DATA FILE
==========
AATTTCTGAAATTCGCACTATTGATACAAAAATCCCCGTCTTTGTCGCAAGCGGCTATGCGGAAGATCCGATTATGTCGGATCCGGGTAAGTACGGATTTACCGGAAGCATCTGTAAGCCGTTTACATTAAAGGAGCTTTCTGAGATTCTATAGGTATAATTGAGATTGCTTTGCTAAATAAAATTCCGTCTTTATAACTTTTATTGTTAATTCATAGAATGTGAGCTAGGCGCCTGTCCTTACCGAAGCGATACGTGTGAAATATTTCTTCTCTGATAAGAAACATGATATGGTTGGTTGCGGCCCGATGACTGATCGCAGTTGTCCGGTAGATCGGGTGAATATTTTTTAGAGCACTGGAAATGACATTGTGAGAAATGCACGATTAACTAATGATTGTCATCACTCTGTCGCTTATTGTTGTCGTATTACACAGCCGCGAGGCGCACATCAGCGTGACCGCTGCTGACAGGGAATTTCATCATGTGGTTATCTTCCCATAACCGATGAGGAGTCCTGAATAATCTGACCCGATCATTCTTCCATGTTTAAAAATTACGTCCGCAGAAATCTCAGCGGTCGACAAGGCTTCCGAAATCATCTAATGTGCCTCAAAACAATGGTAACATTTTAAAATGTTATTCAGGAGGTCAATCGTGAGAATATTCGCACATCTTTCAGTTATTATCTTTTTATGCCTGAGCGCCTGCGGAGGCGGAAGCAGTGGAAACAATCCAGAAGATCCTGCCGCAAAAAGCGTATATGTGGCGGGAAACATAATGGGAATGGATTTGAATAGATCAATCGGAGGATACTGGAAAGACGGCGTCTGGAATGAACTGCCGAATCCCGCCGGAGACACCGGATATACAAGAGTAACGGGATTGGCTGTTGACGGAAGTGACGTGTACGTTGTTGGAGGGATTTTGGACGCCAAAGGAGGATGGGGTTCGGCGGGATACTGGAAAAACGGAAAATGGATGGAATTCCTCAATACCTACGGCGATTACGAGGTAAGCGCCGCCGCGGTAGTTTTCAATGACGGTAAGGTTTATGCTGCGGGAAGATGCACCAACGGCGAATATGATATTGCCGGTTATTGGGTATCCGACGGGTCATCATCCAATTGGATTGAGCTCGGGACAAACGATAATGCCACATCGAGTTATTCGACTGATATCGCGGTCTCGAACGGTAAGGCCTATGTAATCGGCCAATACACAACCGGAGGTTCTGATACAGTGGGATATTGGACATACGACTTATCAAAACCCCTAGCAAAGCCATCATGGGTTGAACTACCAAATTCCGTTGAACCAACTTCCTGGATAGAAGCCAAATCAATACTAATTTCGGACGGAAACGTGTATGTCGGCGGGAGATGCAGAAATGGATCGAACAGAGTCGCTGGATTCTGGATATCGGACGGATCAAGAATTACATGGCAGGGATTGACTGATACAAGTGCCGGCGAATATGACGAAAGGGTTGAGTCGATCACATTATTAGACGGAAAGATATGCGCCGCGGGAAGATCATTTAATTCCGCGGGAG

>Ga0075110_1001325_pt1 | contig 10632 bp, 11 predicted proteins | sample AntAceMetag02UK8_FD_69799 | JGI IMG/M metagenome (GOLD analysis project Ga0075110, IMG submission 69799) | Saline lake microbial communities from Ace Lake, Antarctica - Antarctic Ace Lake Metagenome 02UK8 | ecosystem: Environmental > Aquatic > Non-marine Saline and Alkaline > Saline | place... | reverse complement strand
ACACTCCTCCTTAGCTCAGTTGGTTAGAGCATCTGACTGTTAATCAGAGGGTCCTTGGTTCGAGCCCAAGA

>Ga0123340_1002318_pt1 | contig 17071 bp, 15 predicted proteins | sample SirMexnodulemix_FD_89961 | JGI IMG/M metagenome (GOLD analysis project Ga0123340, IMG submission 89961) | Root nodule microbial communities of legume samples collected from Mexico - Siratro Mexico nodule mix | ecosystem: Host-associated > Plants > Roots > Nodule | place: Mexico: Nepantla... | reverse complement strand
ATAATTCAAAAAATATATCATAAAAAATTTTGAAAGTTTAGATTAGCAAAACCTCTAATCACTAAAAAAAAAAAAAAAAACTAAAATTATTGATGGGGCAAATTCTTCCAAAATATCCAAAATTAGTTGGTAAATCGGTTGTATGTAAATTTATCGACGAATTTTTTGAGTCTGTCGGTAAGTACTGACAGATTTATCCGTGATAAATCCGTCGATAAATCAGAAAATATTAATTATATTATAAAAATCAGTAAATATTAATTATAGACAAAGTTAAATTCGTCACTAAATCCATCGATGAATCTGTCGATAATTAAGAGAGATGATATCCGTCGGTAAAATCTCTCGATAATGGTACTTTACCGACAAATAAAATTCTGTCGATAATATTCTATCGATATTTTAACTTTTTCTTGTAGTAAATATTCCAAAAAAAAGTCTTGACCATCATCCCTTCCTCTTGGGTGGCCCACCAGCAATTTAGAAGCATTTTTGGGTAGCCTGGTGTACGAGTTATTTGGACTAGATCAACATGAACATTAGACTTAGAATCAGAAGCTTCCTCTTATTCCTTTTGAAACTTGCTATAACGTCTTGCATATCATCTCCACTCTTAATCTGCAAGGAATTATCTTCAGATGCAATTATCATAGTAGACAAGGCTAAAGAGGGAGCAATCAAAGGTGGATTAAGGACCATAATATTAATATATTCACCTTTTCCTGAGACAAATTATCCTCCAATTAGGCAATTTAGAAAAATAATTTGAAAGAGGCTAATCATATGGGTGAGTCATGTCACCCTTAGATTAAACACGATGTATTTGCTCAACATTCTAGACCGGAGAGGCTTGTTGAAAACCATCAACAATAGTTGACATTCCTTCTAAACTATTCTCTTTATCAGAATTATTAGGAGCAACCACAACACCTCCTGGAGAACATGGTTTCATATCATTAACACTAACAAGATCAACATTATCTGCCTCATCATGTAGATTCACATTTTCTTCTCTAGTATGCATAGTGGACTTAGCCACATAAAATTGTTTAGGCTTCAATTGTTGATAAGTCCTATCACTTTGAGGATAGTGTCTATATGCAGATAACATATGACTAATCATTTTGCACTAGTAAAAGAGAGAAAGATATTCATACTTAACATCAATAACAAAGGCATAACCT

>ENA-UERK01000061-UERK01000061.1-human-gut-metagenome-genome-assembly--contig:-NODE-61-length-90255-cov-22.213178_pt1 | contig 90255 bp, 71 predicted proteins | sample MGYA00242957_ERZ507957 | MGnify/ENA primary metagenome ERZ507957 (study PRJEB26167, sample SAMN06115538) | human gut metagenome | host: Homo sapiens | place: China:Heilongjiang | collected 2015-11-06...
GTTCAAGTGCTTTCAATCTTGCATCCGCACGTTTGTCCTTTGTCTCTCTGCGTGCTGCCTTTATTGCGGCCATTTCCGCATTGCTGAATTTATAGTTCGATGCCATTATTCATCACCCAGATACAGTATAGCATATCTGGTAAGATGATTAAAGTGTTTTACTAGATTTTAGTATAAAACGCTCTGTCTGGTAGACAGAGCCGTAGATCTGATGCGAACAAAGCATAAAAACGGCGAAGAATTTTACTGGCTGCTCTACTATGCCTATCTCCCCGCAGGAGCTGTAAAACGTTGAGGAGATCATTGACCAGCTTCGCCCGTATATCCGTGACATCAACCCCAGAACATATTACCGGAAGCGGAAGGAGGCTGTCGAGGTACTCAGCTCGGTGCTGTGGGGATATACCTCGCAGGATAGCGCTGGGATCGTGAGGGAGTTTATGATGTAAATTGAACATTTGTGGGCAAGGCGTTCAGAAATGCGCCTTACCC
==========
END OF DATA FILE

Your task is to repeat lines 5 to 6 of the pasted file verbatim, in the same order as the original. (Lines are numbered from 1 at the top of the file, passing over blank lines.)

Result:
ATAATTCAAAAAATATATCATAAAAAATTTTGAAAGTTTAGATTAGCAAAACCTCTAATCACTAAAAAAAAAAAAAAAAACTAAAATTATTGATGGGGCAAATTCTTCCAAAATATCCAAAATTAGTTGGTAAATCGGTTGTATGTAAATTTATCGACGAATTTTTTGAGTCTGTCGGTAAGTACTGACAGATTTATCCGTGATAAATCCGTCGATAAATCAGAAAATATTAATTATATTATAAAAATCAGTAAATATTAATTATAGACAAAGTTAAATTCGTCACTAAATCCATCGATGAATCTGTCGATAATTAAGAGAGATGATATCCGTCGGTAAAATCTCTCGATAATGGTACTTTACCGACAAATAAAATTCTGTCGATAATATTCTATCGATATTTTAACTTTTTCTTGTAGTAAATATTCCAAAAAAAAGTCTTGACCATCATCCCTTCCTCTTGGGTGGCCCACCAGCAATTTAGAAGCATTTTTGGGTAGCCTGGTGTACGAGTTATTTGGACTAGATCAACATGAACATTAGACTTAGAATCAGAAGCTTCCTCTTATTCCTTTTGAAACTTGCTATAACGTCTTGCATATCATCTCCACTCTTAATCTGCAAGGAATTATCTTCAGATGCAATTATCATAGTAGACAAGGCTAAAGAGGGAGCAATCAAAGGTGGATTAAGGACCATAATATTAATATATTCACCTTTTCCTGAGACAAATTATCCTCCAATTAGGCAATTTAGAAAAATAATTTGAAAGAGGCTAATCATATGGGTGAGTCATGTCACCCTTAGATTAAACACGATGTATTTGCTCAACATTCTAGACCGGAGAGGCTTGTTGAAAACCATCAACAATAGTTGACATTCCTTCTAAACTATTCTCTTTATCAGAATTATTAGGAGCAACCACAACACCTCCTGGAGAACATGGTTTCATATCATTAACACTAACAAGATCAACATTATCTGCCTCATCATGTAGATTCACATTTTCTTCTCTAGTATGCATAGTGGACTTAGCCACATAAAATTGTTTAGGCTTCAATTGTTGATAAGTCCTATCACTTTGAGGATAGTGTCTATATGCAGATAACATATGACTAATCATTTTGCACTAGTAAAAGAGAGAAAGATATTCATACTTAACATCAATAACAAAGGCATAACCT

>ENA-UERK01000061-UERK01000061.1-human-gut-metagenome-genome-assembly--contig:-NODE-61-length-90255-cov-22.213178_pt1 | contig 90255 bp, 71 predicted proteins | sample MGYA00242957_ERZ507957 | MGnify/ENA primary metagenome ERZ507957 (study PRJEB26167, sample SAMN06115538) | human gut metagenome | host: Homo sapiens | place: China:Heilongjiang | collected 2015-11-06...